vSwitch1         128         4           128               9000    vmnic2
PortGroup Name        VLAN ID  Used Ports  Uplinks
iSCSI                 240      1           vmnic2

In the above output, the virtual switch vSwitch1 is associated with vmnic2 (which corresponds to the NIC connected to the CB2000 switch in the previous section). The MTU is already set to 9000; if it wasn’t, then the command esxcfg-vswitch -m 9000 vSwitch1 would do the trick.

Note also that a portgroup named “iSCSI” has been created; this portgroup must be on the iSCSI (Storage) VLAN 240.

Finally, the relevant VMkernel NIC (vmknic) must be created to use that VLAN 240 portgroup; this vmknic must *also* have an MTU of 9000 specified. Here is the command:

esxcfg-vmknic -a -i -n -m 9000 iSCSI

That command creates a vmknic on the iSCSI portgroup. Note especially that the IP address is on the configured 172.28.4/24 subnet.

At this point, jumbo frames are in place for the dvSwitch, portgroup, and vmknic.

ESXi5, Jumbo Frames, and Distributed Switches

Within a full-blown vSphere / vCenter environment and distributed virtual switches (dvSwitch), the setup is the similar to standard switches.

  1. The dvSwitch must be set to the correct MTU. The following screenshot shows this in action for the dvSwitch named dvSwitchStorage:
  2. The related distributed portgroup (dvPortGroup) must have the correct VLAN. The following screenshot demonstrates this for the dvPortGroup dvPgStorage assigned to a distributed switch named dvSwitchStorage:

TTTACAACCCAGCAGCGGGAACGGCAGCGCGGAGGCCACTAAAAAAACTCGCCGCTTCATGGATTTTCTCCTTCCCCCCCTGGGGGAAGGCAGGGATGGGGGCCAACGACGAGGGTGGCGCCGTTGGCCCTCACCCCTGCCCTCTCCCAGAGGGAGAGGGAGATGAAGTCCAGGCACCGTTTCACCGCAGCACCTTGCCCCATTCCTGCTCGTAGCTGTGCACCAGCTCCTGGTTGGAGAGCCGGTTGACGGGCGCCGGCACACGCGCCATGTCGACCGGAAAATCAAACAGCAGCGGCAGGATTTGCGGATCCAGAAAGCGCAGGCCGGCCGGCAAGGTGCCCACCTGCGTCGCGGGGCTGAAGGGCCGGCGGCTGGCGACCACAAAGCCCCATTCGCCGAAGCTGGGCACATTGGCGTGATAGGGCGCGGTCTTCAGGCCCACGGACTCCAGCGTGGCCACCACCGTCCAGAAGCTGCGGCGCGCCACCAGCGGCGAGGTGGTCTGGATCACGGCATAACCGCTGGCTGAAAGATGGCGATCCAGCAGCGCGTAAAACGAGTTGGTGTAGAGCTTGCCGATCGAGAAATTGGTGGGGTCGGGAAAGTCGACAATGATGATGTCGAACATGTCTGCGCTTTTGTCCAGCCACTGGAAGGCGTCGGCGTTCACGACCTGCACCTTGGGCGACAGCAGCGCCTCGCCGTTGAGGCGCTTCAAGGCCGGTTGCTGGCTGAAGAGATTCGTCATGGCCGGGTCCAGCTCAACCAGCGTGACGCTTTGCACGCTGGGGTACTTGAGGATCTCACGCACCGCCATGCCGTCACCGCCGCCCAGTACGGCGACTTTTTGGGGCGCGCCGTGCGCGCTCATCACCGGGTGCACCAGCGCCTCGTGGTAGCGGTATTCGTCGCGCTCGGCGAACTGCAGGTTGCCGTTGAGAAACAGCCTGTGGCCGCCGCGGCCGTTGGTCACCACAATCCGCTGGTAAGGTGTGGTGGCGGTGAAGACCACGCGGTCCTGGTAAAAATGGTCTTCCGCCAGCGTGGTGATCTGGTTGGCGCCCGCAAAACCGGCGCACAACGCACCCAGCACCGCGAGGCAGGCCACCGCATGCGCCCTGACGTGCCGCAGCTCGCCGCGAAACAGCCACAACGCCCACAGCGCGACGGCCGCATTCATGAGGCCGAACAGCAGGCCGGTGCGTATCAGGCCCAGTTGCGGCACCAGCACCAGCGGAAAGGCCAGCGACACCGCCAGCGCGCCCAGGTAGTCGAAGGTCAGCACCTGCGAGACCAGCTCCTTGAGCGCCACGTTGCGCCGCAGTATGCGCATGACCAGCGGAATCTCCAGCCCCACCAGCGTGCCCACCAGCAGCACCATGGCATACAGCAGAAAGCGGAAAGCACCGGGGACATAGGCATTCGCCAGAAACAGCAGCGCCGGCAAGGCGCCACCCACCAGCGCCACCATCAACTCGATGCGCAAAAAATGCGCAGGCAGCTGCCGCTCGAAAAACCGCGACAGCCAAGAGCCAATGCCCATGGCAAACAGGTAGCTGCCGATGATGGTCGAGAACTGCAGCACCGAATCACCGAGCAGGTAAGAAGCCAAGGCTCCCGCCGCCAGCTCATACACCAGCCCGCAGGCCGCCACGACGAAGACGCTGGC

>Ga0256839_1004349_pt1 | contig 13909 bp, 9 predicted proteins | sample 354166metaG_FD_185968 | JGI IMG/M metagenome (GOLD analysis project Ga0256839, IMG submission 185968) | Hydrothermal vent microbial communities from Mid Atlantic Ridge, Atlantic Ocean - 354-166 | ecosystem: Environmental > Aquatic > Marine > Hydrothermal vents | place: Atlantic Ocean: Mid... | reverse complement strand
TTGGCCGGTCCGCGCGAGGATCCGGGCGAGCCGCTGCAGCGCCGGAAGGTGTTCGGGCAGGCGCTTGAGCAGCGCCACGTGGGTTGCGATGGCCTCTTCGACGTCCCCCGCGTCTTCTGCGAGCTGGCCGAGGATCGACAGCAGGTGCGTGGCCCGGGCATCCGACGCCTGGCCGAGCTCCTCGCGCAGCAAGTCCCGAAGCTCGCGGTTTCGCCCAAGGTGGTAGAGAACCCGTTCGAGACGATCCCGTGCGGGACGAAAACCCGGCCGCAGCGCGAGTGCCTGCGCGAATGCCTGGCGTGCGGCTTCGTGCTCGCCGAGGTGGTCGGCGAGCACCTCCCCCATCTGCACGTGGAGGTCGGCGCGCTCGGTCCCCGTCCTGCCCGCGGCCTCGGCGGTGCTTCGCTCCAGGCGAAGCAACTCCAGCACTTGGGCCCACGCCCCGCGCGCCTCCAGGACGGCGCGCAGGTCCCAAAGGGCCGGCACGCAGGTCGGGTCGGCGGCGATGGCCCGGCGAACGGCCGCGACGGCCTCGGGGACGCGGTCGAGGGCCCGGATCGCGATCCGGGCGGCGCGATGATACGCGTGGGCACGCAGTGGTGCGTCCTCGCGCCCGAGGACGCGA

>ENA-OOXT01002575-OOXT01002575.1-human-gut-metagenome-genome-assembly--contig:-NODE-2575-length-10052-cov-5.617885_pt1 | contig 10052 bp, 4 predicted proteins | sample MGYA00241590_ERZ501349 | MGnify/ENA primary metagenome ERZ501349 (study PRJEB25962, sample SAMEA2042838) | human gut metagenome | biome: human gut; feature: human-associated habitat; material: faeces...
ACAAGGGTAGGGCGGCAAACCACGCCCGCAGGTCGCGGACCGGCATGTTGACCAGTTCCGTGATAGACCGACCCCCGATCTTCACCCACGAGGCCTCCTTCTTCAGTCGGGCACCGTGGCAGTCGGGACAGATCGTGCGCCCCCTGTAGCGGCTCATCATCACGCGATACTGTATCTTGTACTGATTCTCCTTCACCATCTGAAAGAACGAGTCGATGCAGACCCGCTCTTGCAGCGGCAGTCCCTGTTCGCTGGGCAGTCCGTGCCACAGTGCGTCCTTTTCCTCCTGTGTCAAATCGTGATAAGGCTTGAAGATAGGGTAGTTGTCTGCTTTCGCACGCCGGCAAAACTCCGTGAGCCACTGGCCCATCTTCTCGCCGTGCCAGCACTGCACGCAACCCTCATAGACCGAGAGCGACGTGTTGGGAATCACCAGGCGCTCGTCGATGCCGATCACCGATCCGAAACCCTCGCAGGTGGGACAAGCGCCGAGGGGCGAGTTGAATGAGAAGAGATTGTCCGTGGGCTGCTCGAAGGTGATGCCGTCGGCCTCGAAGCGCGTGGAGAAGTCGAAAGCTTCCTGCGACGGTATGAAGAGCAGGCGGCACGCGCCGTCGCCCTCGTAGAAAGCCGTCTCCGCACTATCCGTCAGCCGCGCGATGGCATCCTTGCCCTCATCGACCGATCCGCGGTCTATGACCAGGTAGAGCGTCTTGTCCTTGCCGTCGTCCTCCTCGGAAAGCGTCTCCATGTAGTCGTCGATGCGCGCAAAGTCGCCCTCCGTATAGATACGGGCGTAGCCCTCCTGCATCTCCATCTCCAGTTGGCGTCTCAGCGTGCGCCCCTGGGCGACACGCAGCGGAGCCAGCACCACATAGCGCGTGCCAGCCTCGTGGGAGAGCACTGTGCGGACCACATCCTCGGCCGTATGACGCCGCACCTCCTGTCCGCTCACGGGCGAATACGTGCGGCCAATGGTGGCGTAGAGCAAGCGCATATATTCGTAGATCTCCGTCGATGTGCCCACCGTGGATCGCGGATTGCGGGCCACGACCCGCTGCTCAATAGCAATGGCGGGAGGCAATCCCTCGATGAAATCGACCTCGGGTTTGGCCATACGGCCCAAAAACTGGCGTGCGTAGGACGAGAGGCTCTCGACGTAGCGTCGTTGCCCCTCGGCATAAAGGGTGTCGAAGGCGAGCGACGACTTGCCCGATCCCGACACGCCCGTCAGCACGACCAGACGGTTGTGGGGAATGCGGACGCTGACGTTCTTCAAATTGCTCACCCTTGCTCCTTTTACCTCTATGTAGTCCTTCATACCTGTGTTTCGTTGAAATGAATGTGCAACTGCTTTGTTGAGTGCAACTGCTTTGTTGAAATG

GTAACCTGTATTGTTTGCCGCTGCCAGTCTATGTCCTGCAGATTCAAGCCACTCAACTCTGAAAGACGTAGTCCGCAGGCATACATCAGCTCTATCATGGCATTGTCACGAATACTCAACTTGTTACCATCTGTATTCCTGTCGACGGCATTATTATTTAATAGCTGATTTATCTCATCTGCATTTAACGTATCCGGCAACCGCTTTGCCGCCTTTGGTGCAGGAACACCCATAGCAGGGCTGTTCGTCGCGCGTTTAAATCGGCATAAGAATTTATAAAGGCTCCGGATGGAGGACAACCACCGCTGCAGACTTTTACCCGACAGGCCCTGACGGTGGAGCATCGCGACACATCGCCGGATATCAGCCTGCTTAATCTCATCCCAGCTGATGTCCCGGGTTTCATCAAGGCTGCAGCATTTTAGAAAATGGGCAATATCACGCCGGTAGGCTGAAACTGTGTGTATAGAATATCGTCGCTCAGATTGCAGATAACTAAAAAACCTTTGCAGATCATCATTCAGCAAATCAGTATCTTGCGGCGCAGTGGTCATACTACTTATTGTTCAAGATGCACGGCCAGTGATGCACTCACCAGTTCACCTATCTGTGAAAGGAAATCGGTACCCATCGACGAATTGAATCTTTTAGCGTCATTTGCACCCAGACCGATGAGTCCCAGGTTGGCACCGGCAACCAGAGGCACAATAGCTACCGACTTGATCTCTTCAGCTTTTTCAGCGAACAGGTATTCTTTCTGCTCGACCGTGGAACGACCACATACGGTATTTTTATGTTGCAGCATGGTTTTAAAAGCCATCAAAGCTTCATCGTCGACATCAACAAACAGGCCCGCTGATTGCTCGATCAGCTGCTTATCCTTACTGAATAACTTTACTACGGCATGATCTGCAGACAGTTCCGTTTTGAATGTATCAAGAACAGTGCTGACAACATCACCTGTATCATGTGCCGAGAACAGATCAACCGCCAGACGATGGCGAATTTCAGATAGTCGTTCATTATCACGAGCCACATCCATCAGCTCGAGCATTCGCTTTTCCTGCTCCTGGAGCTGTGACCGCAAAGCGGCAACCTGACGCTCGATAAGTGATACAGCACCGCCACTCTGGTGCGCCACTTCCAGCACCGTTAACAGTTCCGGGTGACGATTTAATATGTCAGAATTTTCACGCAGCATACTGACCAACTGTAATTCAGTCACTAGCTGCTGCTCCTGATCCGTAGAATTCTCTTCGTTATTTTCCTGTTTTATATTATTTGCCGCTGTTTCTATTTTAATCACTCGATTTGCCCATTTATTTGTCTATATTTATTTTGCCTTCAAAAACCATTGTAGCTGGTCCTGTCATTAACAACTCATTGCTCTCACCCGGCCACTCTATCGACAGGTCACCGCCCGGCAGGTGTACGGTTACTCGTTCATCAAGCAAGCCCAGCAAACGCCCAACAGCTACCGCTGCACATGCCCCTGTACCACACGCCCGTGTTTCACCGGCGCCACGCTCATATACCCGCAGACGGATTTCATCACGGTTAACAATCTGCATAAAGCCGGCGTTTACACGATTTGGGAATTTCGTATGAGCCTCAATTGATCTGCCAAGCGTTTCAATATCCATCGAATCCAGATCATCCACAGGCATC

3. Finally, when adding hosts to the dvSwitch the sysadmin must ensure that an appropriate VMkernel NIC (vmknic) has been created *and mapped* to that host within the portgroup. An easy way to do this is to use the vSphere Client; select the host and go to the Configuration tab, then select Networking from the blue links on the left. To create a vmknic select to “Manage Virtual Adapters” and then select to add an adapter (it will only allow a VMkernel adapter type). In the Connection Settings screen, select the dvPortGroup for iSCSI as shown below:
    Note that the dvPortGroup dvPgStorage has been selected and, because this storage adapter is used for vMotion, the appropriate checkbox is set (which permits the host to advertise this vmknic as supporting vMotion to neighbors within a vSphere cluster).Most likely storage networks will be IP-based so then provide the IP address based on the assigned values from the storage administrator.When finished creating the virtual adapter, go back to the settings and change the MTU to 9000 for this jumbo frames use case. (The default is 1500 which is not big enough.) See the following shot:

At this point, jumbo frames are in place for the dvSwitch, dvPortGroup, and the related virtual adapter that maps to a vmknic.

Verifying Jumbo Frames

On the affected ESXi5 host, simply use the vmkping command with options set *not* to fragment IP packets and a packet size of 1600. Because the default packet size is 1500, this means that any receiver in the network chain which cannot handle jumbo frames will disregard the packet; this returns an error. See the vmkping help for details on the command line options.